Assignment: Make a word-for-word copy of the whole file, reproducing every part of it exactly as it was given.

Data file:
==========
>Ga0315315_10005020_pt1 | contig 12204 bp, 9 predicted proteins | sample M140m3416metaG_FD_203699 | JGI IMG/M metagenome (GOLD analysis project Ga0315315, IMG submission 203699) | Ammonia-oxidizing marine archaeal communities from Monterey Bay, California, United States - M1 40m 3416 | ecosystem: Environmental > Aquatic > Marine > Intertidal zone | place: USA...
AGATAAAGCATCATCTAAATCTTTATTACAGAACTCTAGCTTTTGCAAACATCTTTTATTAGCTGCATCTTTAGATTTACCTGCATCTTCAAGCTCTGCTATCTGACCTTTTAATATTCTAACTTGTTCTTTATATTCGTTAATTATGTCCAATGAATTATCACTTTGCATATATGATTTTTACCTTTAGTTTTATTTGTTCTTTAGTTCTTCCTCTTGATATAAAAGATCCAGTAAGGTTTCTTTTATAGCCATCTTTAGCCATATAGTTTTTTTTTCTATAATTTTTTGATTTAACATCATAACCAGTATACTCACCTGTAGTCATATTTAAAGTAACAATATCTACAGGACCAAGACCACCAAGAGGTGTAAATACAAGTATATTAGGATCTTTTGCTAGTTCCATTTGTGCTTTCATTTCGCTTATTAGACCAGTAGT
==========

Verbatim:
>Ga0315315_10005020_pt1 | contig 12204 bp, 9 predicted proteins | sample M140m3416metaG_FD_203699 | JGI IMG/M metagenome (GOLD analysis project Ga0315315, IMG submission 203699) | Ammonia-oxidizing marine archaeal communities from Monterey Bay, California, United States - M1 40m 3416 | ecosystem: Environmental > Aquatic > Marine > Intertidal zone | place: USA...
AGATAAAGCATCATCTAAATCTTTATTACAGAACTCTAGCTTTTGCAAACATCTTTTATTAGCTGCATCTTTAGATTTACCTGCATCTTCAAGCTCTGCTATCTGACCTTTTAATATTCTAACTTGTTCTTTATATTCGTTAATTATGTCCAATGAATTATCACTTTGCATATATGATTTTTACCTTTAGTTTTATTTGTTCTTTAGTTCTTCCTCTTGATATAAAAGATCCAGTAAGGTTTCTTTTATAGCCATCTTTAGCCATATAGTTTTTTTTTCTATAATTTTTTGATTTAACATCATAACCAGTATACTCACCTGTAGTCATATTTAAAGTAACAATATCTACAGGACCAAGACCACCAAGAGGTGTAAATACAAGTATATTAGGATCTTTTGCTAGTTCCATTTGTGCTTTCATTTCGCTTATTAGACCAGTAGT